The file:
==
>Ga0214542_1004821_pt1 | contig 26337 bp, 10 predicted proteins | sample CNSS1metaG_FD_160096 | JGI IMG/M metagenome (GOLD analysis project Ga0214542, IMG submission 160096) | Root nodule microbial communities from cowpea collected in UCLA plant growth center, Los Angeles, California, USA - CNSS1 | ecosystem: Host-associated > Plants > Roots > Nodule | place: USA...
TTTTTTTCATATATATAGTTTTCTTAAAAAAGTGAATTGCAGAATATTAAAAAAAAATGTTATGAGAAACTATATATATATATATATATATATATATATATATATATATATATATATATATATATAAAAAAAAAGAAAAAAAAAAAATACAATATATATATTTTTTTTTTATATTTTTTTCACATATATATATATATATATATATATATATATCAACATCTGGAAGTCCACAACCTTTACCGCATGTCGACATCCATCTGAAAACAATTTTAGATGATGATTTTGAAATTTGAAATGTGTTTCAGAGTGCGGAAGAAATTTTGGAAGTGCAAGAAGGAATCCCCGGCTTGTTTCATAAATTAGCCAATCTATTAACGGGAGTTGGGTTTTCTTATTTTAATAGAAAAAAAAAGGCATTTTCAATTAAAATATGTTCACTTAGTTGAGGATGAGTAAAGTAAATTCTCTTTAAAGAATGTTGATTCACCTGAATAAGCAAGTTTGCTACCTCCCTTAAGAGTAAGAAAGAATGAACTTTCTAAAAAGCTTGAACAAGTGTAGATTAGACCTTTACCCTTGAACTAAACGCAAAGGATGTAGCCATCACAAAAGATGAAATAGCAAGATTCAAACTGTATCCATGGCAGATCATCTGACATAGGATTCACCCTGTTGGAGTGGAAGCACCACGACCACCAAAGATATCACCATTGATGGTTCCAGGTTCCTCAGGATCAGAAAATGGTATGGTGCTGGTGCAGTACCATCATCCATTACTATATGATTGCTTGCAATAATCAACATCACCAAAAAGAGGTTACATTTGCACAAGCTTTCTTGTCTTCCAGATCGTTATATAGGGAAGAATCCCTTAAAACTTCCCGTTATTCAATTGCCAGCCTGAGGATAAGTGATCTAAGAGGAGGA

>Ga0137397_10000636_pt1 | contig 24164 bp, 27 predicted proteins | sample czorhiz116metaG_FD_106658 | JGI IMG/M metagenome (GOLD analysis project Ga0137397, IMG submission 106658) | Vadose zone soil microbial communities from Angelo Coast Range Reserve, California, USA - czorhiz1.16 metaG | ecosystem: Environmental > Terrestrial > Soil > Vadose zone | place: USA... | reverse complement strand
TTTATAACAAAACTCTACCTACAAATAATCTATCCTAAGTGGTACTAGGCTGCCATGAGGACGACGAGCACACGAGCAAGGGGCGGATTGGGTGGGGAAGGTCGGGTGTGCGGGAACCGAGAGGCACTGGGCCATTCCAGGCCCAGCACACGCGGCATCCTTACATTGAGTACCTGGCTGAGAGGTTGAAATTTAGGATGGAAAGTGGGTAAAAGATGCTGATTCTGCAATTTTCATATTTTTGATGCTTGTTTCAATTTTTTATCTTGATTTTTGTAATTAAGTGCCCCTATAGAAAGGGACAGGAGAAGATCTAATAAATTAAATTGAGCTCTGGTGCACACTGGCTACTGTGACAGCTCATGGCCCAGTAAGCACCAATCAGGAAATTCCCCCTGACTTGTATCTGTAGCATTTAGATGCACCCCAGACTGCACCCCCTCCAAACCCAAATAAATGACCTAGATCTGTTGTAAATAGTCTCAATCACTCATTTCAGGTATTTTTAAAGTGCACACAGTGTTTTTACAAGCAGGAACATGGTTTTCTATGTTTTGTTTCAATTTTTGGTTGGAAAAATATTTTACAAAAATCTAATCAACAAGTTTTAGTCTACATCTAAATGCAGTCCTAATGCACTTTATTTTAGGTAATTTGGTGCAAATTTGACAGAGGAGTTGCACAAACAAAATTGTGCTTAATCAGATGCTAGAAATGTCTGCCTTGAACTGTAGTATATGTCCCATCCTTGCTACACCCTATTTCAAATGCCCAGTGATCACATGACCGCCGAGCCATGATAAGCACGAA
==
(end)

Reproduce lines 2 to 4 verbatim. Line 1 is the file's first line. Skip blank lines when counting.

TTTTTTTCATATATATAGTTTTCTTAAAAAAGTGAATTGCAGAATATTAAAAAAAAATGTTATGAGAAACTATATATATATATATATATATATATATATATATATATATATATATATATATATATAAAAAAAAAGAAAAAAAAAAAATACAATATATATATTTTTTTTTTATATTTTTTTCACATATATATATATATATATATATATATATATCAACATCTGGAAGTCCACAACCTTTACCGCATGTCGACATCCATCTGAAAACAATTTTAGATGATGATTTTGAAATTTGAAATGTGTTTCAGAGTGCGGAAGAAATTTTGGAAGTGCAAGAAGGAATCCCCGGCTTGTTTCATAAATTAGCCAATCTATTAACGGGAGTTGGGTTTTCTTATTTTAATAGAAAAAAAAAGGCATTTTCAATTAAAATATGTTCACTTAGTTGAGGATGAGTAAAGTAAATTCTCTTTAAAGAATGTTGATTCACCTGAATAAGCAAGTTTGCTACCTCCCTTAAGAGTAAGAAAGAATGAACTTTCTAAAAAGCTTGAACAAGTGTAGATTAGACCTTTACCCTTGAACTAAACGCAAAGGATGTAGCCATCACAAAAGATGAAATAGCAAGATTCAAACTGTATCCATGGCAGATCATCTGACATAGGATTCACCCTGTTGGAGTGGAAGCACCACGACCACCAAAGATATCACCATTGATGGTTCCAGGTTCCTCAGGATCAGAAAATGGTATGGTGCTGGTGCAGTACCATCATCCATTACTATATGATTGCTTGCAATAATCAACATCACCAAAAAGAGGTTACATTTGCACAAGCTTTCTTGTCTTCCAGATCGTTATATAGGGAAGAATCCCTTAAAACTTCCCGTTATTCAATTGCCAGCCTGAGGATAAGTGATCTAAGAGGAGGA

>Ga0137397_10000636_pt1 | contig 24164 bp, 27 predicted proteins | sample czorhiz116metaG_FD_106658 | JGI IMG/M metagenome (GOLD analysis project Ga0137397, IMG submission 106658) | Vadose zone soil microbial communities from Angelo Coast Range Reserve, California, USA - czorhiz1.16 metaG | ecosystem: Environmental > Terrestrial > Soil > Vadose zone | place: USA... | reverse complement strand
TTTATAACAAAACTCTACCTACAAATAATCTATCCTAAGTGGTACTAGGCTGCCATGAGGACGACGAGCACACGAGCAAGGGGCGGATTGGGTGGGGAAGGTCGGGTGTGCGGGAACCGAGAGGCACTGGGCCATTCCAGGCCCAGCACACGCGGCATCCTTACATTGAGTACCTGGCTGAGAGGTTGAAATTTAGGATGGAAAGTGGGTAAAAGATGCTGATTCTGCAATTTTCATATTTTTGATGCTTGTTTCAATTTTTTATCTTGATTTTTGTAATTAAGTGCCCCTATAGAAAGGGACAGGAGAAGATCTAATAAATTAAATTGAGCTCTGGTGCACACTGGCTACTGTGACAGCTCATGGCCCAGTAAGCACCAATCAGGAAATTCCCCCTGACTTGTATCTGTAGCATTTAGATGCACCCCAGACTGCACCCCCTCCAAACCCAAATAAATGACCTAGATCTGTTGTAAATAGTCTCAATCACTCATTTCAGGTATTTTTAAAGTGCACACAGTGTTTTTACAAGCAGGAACATGGTTTTCTATGTTTTGTTTCAATTTTTGGTTGGAAAAATATTTTACAAAAATCTAATCAACAAGTTTTAGTCTACATCTAAATGCAGTCCTAATGCACTTTATTTTAGGTAATTTGGTGCAAATTTGACAGAGGAGTTGCACAAACAAAATTGTGCTTAATCAGATGCTAGAAATGTCTGCCTTGAACTGTAGTATATGTCCCATCCTTGCTACACCCTATTTCAAATGCCCAGTGATCACATGACCGCCGAGCCATGATAAGCACGAA